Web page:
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JERUSALEM SYMPHONY ORCHESTRA TO PERFORM AT BARD’S FISHER CENTER Under Music Director and Conductor Leon Botstein, U.S. Tour Brings Internationally Renowned JSO to the Hudson Valley
Mark Primoff“Something phenomenal is taking place in the concerts of the Discovery Series Botstein is not afraid, and he sweeps the audience up with him.” --Ma'ariv (Jerusalem)
ANNANDALE-ON-HUDSON, N.Y.— On Saturday, March 11, at 8:00 p.m., Leon Botstein, music director and conductor of the Jerusalem Symphony Orchestra (JSO), brings the JSO to the Richard B. Fisher Center for Performing Arts at Bard College, where it will perform in the acoustically superb Sosnoff Theater. The concert, part of the JSO’s 20-city U.S. tour, represents the first time this internationally renowned orchestra has performed in the Hudson Valley region. The program will feature Martinů’s Memorial to Lidice; Strauss’s Concerto in D Major for Oboe and Orchestra, Laura Albeck, oboe; and Prokofiev’s Symphony Number 5 in B-flat Major, Op. 100.
Tickets are $20, $35, and $45, and are available at the Fisher Center box office or by calling 845-758-7900 or visiting the Fisher Center website at www.fishercenter.bard.edu.
Leon Botstein took the reins of the Jerusalem Symphony Orchestra, national radio orchestra of the Israel Broadcasting Company, in July 2003. At the end of the first season, which featured Botstein conducting five of the JSO’s first six subscription concerts, concert attendance was up, younger listeners were discovering the JSO for the first time, and financial support – from home and abroad – was on the increase.
Press reports enthusiastically praised both the innovative programming and the greatly improved quality of the performances. A critic for Ma’ariv lauded “the new sound at the Jerusalem Orchestra,” noting, “this time the orchestra and its management have chosen a person who can answer the real needs of the orchestra at this time.” Ha’aretz called Botstein’s concerts “the hottest thing in Israel this season.”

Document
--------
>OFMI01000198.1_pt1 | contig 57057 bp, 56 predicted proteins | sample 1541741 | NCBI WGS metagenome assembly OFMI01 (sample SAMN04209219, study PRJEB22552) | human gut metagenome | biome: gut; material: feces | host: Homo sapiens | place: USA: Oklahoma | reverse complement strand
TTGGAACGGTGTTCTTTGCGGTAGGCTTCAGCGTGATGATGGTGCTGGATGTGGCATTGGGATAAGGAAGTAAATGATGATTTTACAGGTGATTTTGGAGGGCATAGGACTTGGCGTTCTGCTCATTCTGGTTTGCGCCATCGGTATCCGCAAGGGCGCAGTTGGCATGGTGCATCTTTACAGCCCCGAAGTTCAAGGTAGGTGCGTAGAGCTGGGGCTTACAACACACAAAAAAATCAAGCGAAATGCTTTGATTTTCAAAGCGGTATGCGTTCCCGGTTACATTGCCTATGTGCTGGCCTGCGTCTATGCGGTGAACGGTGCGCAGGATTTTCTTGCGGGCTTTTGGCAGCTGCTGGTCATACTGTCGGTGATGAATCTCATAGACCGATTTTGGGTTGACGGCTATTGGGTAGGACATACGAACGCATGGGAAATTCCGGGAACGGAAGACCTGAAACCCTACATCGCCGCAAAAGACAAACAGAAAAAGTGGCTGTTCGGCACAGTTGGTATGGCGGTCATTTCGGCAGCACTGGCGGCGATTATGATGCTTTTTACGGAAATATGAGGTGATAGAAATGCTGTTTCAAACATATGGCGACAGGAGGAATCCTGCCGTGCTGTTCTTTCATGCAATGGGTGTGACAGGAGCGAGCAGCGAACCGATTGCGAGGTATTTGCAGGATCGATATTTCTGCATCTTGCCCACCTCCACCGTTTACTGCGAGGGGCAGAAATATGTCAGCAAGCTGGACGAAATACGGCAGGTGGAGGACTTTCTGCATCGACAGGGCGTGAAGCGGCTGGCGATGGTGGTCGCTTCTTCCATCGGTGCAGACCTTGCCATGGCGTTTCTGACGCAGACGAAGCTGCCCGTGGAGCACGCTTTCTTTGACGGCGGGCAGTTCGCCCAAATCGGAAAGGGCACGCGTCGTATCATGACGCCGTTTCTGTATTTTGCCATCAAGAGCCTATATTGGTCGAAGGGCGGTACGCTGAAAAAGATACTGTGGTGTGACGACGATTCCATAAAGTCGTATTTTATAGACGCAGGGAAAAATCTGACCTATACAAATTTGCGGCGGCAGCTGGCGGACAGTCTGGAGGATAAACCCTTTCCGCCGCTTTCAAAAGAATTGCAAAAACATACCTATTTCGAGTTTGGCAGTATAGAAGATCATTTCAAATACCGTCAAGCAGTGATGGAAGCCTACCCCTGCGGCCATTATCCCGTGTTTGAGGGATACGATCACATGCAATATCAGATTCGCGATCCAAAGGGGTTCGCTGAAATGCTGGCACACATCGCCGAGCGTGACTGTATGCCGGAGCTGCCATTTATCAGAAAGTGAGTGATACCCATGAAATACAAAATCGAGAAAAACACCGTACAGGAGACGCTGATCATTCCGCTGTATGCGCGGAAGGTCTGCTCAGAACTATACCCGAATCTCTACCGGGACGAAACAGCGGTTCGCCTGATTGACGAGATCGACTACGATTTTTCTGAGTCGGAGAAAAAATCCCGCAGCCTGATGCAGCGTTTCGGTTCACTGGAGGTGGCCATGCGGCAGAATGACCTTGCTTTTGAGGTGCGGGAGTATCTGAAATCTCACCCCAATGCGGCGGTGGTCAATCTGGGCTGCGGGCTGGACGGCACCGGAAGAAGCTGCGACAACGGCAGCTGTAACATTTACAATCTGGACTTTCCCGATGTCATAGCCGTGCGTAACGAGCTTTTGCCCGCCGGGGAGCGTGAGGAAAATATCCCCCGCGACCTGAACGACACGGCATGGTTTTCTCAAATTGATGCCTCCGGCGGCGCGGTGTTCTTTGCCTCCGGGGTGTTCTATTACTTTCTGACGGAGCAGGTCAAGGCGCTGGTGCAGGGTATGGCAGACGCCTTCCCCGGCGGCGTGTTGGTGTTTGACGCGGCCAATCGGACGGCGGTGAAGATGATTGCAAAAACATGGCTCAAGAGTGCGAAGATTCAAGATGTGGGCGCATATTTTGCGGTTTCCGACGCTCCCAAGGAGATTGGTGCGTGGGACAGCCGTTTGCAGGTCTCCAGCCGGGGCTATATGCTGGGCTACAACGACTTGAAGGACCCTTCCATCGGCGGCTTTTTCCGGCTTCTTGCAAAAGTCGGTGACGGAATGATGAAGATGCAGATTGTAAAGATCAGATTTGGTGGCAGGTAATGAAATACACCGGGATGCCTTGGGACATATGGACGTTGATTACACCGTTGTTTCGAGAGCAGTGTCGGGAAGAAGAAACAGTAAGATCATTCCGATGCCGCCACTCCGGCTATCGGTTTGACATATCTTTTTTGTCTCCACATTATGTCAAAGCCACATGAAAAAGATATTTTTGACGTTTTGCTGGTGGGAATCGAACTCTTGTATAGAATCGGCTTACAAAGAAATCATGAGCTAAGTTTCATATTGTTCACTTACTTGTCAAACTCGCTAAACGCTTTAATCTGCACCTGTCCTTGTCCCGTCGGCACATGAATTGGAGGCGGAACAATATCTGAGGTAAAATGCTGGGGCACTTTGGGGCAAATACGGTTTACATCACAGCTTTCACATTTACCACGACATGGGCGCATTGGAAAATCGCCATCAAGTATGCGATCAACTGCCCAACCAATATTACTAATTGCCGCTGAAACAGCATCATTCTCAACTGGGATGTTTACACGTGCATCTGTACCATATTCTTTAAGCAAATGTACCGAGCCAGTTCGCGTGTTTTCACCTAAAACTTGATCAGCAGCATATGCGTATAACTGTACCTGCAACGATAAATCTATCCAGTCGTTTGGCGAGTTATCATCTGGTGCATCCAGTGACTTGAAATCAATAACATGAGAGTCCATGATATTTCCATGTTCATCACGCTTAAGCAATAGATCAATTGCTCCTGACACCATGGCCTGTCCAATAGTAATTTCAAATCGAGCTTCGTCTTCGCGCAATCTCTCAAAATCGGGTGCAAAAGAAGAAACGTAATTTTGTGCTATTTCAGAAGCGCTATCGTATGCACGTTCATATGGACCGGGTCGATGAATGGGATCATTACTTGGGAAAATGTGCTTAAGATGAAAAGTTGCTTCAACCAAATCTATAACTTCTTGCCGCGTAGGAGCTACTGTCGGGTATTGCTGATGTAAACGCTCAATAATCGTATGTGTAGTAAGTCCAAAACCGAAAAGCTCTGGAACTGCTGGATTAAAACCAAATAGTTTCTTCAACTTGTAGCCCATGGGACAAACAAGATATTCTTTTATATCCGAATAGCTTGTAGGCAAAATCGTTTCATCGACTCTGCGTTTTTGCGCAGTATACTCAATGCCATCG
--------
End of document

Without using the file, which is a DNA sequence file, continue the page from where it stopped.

A critic for the Jerusalem Post reported:
“In the new ‘Musical Discoveries’ series of the Jerusalem Symphony Orchestra, conductor Leon Botstein aims to acquaint the audience with unfamiliar, little-known works. This approach is a welcome and refreshing change from the conventional repertoire, and the orchestra, obviously intrigued by Botstein’s novel ideas of programming, took the performance of these unfamiliar works as a challenge and rendered them in an amazingly impressive as well as accurate way.”
About Leon Botstein
In addition to his post in Jerusalem, Leon Botstein has been music director of the American Symphony Orchestra for 13 years. Together with the ASO, Botstein presents concerts in New York’s Avery Fisher Hall – part of Lincoln Center’s prestigious “Great Performers” series – and at the Frank Gehry-designed Richard B. Fisher Center for the Performing Arts in New York’s historic Hudson Valley. Botstein, who is president of Bard College in Annandale-on-Hudson, NY, is also founder and co-artistic director of the Bard Music Festival, and, with the American Symphony, conducts the annual opera presented by the SummerScape Festival at the Fisher Center. In the just-published issue of New York magazine, critic Peter G. Davis selected Botstein’s concerts with the ASO as one of the best-programmed music series in New York City. Reviewing one of last season’s concerts, New York Times critic Bernard Holland reported that “[Botstein’s] orchestra was sounding better than I can ever remember it.” Another Times critic, Allan Kozinn, described the performance of Botstein and the ASO’s 2005-06 season-opening concert as “spectacular.” Botstein is also a busy recording artist, working with such ensembles as the American Symphony Orchestra, NDR Symphony Orchestra Hamburg, London Philharmonic and the London Symphony Orchestra. His recording with the LSO of Gavriil Popov’s epic Symphony No. 1 and Shostakovich’s Theme and Variations, Op. 3, for Telarc, recently received a Grammy nomination for Best Orchestral Performance.
What the Critics are saying about Botstein and the JSO